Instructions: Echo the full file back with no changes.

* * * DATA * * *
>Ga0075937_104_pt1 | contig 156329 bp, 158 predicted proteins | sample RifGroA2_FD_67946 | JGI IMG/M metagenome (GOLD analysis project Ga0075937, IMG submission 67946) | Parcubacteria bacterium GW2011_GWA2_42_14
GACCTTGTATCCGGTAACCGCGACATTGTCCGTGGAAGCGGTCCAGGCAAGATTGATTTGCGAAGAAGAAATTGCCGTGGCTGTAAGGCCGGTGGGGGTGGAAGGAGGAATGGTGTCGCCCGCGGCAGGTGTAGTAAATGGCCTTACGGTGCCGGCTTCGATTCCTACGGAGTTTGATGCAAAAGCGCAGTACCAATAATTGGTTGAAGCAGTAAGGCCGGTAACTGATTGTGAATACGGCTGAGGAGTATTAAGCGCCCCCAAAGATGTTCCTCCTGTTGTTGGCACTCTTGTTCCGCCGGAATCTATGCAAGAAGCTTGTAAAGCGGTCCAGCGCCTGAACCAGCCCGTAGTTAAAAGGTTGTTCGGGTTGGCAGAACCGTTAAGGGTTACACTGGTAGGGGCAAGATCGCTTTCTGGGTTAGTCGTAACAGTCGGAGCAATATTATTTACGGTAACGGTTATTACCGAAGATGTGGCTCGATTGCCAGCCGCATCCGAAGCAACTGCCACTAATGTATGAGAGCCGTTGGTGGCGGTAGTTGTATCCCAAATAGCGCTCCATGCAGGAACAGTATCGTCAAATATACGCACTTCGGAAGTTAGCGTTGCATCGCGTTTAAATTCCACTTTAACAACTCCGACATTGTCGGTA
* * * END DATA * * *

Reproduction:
>Ga0075937_104_pt1 | contig 156329 bp, 158 predicted proteins | sample RifGroA2_FD_67946 | JGI IMG/M metagenome (GOLD analysis project Ga0075937, IMG submission 67946) | Parcubacteria bacterium GW2011_GWA2_42_14
GACCTTGTATCCGGTAACCGCGACATTGTCCGTGGAAGCGGTCCAGGCAAGATTGATTTGCGAAGAAGAAATTGCCGTGGCTGTAAGGCCGGTGGGGGTGGAAGGAGGAATGGTGTCGCCCGCGGCAGGTGTAGTAAATGGCCTTACGGTGCCGGCTTCGATTCCTACGGAGTTTGATGCAAAAGCGCAGTACCAATAATTGGTTGAAGCAGTAAGGCCGGTAACTGATTGTGAATACGGCTGAGGAGTATTAAGCGCCCCCAAAGATGTTCCTCCTGTTGTTGGCACTCTTGTTCCGCCGGAATCTATGCAAGAAGCTTGTAAAGCGGTCCAGCGCCTGAACCAGCCCGTAGTTAAAAGGTTGTTCGGGTTGGCAGAACCGTTAAGGGTTACACTGGTAGGGGCAAGATCGCTTTCTGGGTTAGTCGTAACAGTCGGAGCAATATTATTTACGGTAACGGTTATTACCGAAGATGTGGCTCGATTGCCAGCCGCATCCGAAGCAACTGCCACTAATGTATGAGAGCCGTTGGTGGCGGTAGTTGTATCCCAAATAGCGCTCCATGCAGGAACAGTATCGTCAAATATACGCACTTCGGAAGTTAGCGTTGCATCGCGTTTAAATTCCACTTTAACAACTCCGACATTGTCGGTA